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ACS backs Conservative alcohol stance

Published:  23 July, 2008

The Association of Convenience Stores (ACS) has backed Conservative Party calls for Government and police to make more effective use of their powers to tackle underage drinkers.

Shadow Home Secretary David Davis highlighted the fact that fewer than a hundred individuals a year are punished for trying to buy alcohol illegally, meaning there is less than a one in 100,000 chance of under-age youths receiving any sanction.

Davis, said: "The Government's basic failure to enforce the law sends totally the wrong message about under-age drinking and puts the public at risk from the spiralling violence it generates."

ACS chief executive James Lowman said: "We welcome these comments as they highlight a disparity that concerns us greatly. Whereas we accept that retailers will face close scrutiny and those that break the law will face serious repercussions, we cannot accept that there is no action taken against young people that show no respect for the law.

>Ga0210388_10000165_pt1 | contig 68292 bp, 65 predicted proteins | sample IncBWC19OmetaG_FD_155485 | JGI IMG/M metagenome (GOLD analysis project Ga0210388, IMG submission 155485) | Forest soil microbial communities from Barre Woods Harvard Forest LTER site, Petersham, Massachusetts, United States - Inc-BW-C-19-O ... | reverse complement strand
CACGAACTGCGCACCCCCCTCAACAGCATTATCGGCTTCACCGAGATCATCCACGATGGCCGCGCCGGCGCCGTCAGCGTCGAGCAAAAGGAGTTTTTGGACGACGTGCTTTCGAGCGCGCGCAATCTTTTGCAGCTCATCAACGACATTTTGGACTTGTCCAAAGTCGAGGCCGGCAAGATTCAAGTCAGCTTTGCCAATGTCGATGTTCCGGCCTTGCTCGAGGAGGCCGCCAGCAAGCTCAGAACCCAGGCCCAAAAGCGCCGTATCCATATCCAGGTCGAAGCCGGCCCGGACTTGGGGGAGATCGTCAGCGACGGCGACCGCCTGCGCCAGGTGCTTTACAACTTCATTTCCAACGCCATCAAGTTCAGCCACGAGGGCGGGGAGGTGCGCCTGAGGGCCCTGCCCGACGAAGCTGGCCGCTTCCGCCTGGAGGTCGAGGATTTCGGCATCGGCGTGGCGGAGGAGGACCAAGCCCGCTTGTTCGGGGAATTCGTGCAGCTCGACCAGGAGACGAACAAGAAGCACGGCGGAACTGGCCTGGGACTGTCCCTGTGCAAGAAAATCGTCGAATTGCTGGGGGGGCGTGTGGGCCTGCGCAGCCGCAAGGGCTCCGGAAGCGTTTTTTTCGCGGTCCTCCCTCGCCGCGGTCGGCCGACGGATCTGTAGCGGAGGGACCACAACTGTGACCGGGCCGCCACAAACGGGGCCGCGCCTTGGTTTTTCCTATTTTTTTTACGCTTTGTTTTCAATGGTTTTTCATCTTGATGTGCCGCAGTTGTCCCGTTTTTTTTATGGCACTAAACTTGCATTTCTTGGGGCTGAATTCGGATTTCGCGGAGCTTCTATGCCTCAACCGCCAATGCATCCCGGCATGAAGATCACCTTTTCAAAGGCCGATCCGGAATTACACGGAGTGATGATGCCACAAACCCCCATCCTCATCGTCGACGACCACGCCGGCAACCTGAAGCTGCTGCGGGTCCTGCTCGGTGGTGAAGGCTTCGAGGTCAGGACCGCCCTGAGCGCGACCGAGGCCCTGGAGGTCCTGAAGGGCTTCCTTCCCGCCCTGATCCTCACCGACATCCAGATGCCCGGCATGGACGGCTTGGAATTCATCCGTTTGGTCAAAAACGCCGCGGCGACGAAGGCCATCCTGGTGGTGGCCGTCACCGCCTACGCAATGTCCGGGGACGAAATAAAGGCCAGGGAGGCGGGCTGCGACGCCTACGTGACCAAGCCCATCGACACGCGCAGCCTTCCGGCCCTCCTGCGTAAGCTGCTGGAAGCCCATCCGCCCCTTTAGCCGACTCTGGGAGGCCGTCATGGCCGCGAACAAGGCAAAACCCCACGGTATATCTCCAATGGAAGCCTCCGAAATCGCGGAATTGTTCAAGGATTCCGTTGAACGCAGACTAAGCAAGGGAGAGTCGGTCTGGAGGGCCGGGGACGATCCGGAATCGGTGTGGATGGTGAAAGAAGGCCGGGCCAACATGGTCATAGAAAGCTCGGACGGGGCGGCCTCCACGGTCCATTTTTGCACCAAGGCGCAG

"We have been consistent in calling for greater attention to be placed on deterring young people from attempting to buy alcohol and from buying it in the street. For too long it would seem that the job of stopping young people buying alcohol has fallen solely on the shoulders of retailers.

"We have long been calling for Government, police and the wider community to provide support.

"We accept that tackling underage drinking is not solely about sanctions and punishment, but as it stands there is no sanction or punishment at all. The balance has to be redressed.

"Young people need to respect the law and those retailers whose job it is to enforce it. We are not going to see any real change to the problems of anti-social and underage drinking unless this issue is taken seriously.

"In light of this challenge from the opposition we would like to hear from Government how they can justify why these laws are simply not enforced?"